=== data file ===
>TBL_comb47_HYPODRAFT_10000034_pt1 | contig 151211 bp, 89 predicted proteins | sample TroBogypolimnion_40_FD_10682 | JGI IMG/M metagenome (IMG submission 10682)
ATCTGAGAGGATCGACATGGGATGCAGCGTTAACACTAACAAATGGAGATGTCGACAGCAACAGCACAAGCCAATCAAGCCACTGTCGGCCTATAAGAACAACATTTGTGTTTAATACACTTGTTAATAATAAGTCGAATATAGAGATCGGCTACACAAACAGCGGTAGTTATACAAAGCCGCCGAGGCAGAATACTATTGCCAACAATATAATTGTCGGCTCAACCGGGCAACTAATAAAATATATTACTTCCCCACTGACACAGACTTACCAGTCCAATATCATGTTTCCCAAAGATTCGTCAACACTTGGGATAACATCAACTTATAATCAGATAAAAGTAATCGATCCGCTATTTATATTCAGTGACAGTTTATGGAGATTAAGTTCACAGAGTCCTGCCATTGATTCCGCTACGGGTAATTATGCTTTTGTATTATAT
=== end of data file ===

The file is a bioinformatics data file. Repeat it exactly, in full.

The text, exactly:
>TBL_comb47_HYPODRAFT_10000034_pt1 | contig 151211 bp, 89 predicted proteins | sample TroBogypolimnion_40_FD_10682 | JGI IMG/M metagenome (IMG submission 10682)
ATCTGAGAGGATCGACATGGGATGCAGCGTTAACACTAACAAATGGAGATGTCGACAGCAACAGCACAAGCCAATCAAGCCACTGTCGGCCTATAAGAACAACATTTGTGTTTAATACACTTGTTAATAATAAGTCGAATATAGAGATCGGCTACACAAACAGCGGTAGTTATACAAAGCCGCCGAGGCAGAATACTATTGCCAACAATATAATTGTCGGCTCAACCGGGCAACTAATAAAATATATTACTTCCCCACTGACACAGACTTACCAGTCCAATATCATGTTTCCCAAAGATTCGTCAACACTTGGGATAACATCAACTTATAATCAGATAAAAGTAATCGATCCGCTATTTATATTCAGTGACAGTTTATGGAGATTAAGTTCACAGAGTCCTGCCATTGATTCCGCTACGGGTAATTATGCTTTTGTATTATAT